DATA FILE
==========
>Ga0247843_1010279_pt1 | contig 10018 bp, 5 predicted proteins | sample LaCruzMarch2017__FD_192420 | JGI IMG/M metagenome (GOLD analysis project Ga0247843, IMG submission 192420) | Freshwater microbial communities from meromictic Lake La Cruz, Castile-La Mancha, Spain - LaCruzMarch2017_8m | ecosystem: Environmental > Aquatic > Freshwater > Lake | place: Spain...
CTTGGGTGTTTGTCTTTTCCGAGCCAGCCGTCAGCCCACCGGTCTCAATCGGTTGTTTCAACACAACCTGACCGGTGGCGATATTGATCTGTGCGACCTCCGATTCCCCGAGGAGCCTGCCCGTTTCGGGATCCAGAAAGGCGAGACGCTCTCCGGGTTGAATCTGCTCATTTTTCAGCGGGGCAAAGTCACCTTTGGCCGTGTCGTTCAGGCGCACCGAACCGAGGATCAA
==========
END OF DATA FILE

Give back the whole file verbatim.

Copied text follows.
>Ga0247843_1010279_pt1 | contig 10018 bp, 5 predicted proteins | sample LaCruzMarch2017__FD_192420 | JGI IMG/M metagenome (GOLD analysis project Ga0247843, IMG submission 192420) | Freshwater microbial communities from meromictic Lake La Cruz, Castile-La Mancha, Spain - LaCruzMarch2017_8m | ecosystem: Environmental > Aquatic > Freshwater > Lake | place: Spain...
CTTGGGTGTTTGTCTTTTCCGAGCCAGCCGTCAGCCCACCGGTCTCAATCGGTTGTTTCAACACAACCTGACCGGTGGCGATATTGATCTGTGCGACCTCCGATTCCCCGAGGAGCCTGCCCGTTTCGGGATCCAGAAAGGCGAGACGCTCTCCGGGTTGAATCTGCTCATTTTTCAGCGGGGCAAAGTCACCTTTGGCCGTGTCGTTCAGGCGCACCGAACCGAGGATCAA